What we know about US citizens captured in Ukraine


The families of Alexander Drueke, 39, and Andy Huynh, 27, said last week that the couple, both U.S. military veterans and residents of Alabama, went missing in Ukraine. Family members said they were last heard from on June 8 in the Kharkiv region.

Other fighters said the pair were captured during clashes with Russian forces on June 9. If confirmed, they would be the first Americans captured in the conflict. However, Washington and Moscow have offered few details in recent days.

The US State Department said it was also aware of a third US citizen, identified by his family as 49-year-old Navy veteran Grady Kurpasi, who had traveled to Ukraine but was not known. haven’t heard from since April. He gave no further details, although his family said he could also be a POW.

Meanwhile, Russian state television aired footage purporting to show Drueke and Huynh in custody, though they did not identify their location or who was specifically holding them.

Russian news agency Interfax, citing an unidentified source, reported on Tuesday that Drueke and Huynh were being held in the separatist-controlled, Russian-backed Donetsk region of eastern Ukraine.

The report, which has not been confirmed, is said to be significant. In early June, a court in the separatist region sentenced two British citizens and a Moroccan national to death for supporting Ukraine in the fight against Russia, which invaded on February 24.

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Here is what is known about the Americans allegedly captured.

What did Russia say?

Kremlin spokesman Dmitry Peskov, in an NBC News interview aired on Monday, appeared to confirm that the pair were captured while fighting in Ukraine. However, speaking to reporters on Tuesday, Peskov said Moscow did not know the whereabouts of the two men.

He called Drueke and Huynh ‘soldiers of fortune’, reiterating Moscow’s position that foreign fighters aiding Ukraine were ‘mercenaries’ and therefore unprotected by the Geneva Conventions, which set international standards for treatment. human prisoners of war.

He said the men “were involved in the shooting and shelling of our military personnel. They were putting their lives at risk,” adding that the two men “should be held accountable for the crimes they committed.”

Asked if the couple could be sentenced to death if tried by a separatist court, the spokesperson said: “We cannot rule anything out because these are court decisions. We never comment on them and have no right to intervene in court decisions.

While Russia does not apply the death penalty, the People’s Republics of Donetsk and Luhansk, whose independence is recognized only by Moscow, have included it in their statutes.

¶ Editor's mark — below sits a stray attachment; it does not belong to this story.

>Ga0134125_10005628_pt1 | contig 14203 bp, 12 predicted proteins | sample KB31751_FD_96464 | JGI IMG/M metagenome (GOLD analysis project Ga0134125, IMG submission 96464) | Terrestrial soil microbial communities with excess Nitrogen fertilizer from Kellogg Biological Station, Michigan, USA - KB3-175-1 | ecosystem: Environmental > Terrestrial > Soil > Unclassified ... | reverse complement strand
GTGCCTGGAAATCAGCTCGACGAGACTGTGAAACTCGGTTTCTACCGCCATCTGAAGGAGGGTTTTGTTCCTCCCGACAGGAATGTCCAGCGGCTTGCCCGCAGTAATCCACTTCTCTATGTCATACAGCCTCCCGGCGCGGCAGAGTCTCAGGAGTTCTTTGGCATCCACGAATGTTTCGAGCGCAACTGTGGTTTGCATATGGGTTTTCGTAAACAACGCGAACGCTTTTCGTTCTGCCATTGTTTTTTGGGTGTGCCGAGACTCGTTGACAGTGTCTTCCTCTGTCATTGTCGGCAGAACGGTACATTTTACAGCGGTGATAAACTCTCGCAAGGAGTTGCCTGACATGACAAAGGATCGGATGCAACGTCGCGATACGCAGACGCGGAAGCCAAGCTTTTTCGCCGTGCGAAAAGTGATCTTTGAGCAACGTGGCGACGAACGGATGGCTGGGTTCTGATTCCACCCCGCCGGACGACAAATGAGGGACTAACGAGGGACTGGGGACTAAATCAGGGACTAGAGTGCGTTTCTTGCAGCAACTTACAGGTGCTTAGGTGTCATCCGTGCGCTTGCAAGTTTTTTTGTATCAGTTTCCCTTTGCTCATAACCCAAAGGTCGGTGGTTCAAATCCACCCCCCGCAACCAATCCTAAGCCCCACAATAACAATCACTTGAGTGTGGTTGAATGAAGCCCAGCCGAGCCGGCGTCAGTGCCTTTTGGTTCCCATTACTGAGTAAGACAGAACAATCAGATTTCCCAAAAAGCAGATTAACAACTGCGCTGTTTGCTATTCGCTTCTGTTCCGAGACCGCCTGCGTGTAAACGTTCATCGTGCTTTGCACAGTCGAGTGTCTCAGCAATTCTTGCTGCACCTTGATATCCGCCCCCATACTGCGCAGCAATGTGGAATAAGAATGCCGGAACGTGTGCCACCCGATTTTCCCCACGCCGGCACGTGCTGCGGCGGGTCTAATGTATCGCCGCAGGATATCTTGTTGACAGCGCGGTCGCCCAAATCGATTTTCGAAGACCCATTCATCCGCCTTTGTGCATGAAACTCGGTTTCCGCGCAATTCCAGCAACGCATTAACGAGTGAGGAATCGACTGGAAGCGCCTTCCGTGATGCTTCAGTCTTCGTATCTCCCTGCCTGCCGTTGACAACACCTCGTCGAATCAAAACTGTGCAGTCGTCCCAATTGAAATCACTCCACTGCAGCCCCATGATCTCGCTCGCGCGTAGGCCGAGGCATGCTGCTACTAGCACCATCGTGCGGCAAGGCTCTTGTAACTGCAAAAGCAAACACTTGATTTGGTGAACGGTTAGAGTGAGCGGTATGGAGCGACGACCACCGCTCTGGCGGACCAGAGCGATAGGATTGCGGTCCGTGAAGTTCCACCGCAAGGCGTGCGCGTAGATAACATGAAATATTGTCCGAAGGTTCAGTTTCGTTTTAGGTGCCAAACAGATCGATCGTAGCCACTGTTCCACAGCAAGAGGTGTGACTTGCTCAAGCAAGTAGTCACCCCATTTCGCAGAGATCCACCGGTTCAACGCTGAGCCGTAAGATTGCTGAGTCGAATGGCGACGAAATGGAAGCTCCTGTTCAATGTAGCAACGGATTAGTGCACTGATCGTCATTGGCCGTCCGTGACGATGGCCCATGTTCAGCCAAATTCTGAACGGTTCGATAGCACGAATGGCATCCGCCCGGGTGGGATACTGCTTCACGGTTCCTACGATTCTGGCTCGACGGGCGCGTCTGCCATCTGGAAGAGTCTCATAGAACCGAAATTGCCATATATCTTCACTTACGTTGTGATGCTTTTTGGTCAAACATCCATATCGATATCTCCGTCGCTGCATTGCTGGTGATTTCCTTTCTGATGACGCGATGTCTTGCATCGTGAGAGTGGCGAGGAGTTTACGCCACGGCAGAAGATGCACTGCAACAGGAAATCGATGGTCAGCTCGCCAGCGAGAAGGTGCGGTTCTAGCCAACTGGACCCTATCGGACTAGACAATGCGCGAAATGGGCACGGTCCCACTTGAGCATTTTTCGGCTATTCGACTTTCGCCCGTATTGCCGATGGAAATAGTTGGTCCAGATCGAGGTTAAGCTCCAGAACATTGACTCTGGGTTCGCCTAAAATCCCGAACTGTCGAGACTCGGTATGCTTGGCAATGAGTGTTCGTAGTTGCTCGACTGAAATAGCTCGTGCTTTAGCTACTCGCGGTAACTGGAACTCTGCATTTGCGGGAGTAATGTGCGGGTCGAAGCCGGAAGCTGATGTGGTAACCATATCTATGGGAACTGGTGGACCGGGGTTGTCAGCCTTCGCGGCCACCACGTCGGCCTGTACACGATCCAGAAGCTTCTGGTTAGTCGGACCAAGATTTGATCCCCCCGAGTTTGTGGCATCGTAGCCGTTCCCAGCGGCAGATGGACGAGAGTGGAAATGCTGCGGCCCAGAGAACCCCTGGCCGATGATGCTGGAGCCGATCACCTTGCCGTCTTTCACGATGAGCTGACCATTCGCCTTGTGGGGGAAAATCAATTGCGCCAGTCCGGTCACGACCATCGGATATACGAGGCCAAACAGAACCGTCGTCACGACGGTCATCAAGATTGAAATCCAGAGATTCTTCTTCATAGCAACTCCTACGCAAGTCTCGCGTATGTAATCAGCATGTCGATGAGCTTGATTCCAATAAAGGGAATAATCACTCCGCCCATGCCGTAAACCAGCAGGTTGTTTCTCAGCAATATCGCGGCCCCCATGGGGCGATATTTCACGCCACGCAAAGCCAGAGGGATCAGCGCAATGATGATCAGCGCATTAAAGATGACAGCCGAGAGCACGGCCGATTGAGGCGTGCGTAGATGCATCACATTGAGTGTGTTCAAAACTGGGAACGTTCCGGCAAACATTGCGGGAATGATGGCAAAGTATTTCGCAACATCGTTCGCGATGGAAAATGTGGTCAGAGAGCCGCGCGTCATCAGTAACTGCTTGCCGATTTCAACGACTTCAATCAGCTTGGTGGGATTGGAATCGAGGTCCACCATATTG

“We are talking about mercenaries who threatened the lives of our servicemen,” Peskov told reporters. “And not only ours, but also the service staff of the [Donetsk and Luhansk People’s Republics].”

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What did the United States say?

US officials have maintained they are investigating the situation, but have yet to confirm details of the men’s capture.

Last week, US President Joe Biden said he did not know where Drueke and Huynh were.

On Tuesday, US State Department spokesman Ned Price said Washington was in “direct contact” with Russian authorities and “has not received from Russian authorities or Russian proxy forces or any other entity additional details about the whereabouts of these Americans.”

“We are pursuing every channel, every opportunity we have to learn more and support their families, especially at this difficult time,” he said.

Price said the United States has repeatedly “called on the Russian government and its proxies to respect their international obligations in the treatment of all individuals, including those captured fighting in Ukraine.”

“We expect, and indeed international law and the laws of war expect and demand that all those captured on the battlefield be treated with humanity and respect and in accordance with the laws of war,” he said. -he declares.

Meanwhile, White House National Security Council spokesman John Kirby called “appalling” the Kremlin’s suggestion that Drueke and Huynh could be sentenced to death.

Kirby declined to say what action the United States would take if its citizens were not treated as prisoners of war under the Geneva Conventions.

Who are Alexander Drueke and Andy Huynh?

The families said Drueke and Huynh were forced to travel to Ukraine after seeing reports of alleged atrocities committed by Russian forces after the invasion.

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While the men didn’t know each other before traveling to Ukraine, they became “buds” during their stay, Drueke’s aunt told the The US Express News news agency.

Drueke, who is from Tuscaloosa, had served two tours in Iraq with the US military, the last as a gunnery chief in Baghdad in 2008 and 2009, his mother, Lois Drueke, said. She recently told Reuters news agency that Drueke had not been to Ukraine “in a military capacity”. He left as a civilian with military training.

Huynh is the son of Vietnamese immigrants and was born and raised in Orange County, Calif., according to the Decatur Daily newspaper. The former US Marine had moved to Trinity, Alabama to be with his fiancée and was studying robotics at Calhoun Community College when the Russian invasion began.

“I know it wasn’t my problem, but there was this instinct that I felt I had to do something,” Huynh told the Decatur Daily, describing his decision to travel to Ukraine. “Two weeks into the war, it kept eating away at me inside and I felt bad. I was losing sleep… I could only think about the situation in Ukraine.

The post What we know about US citizens captured in Ukraine appeared first on Al Jazeera.


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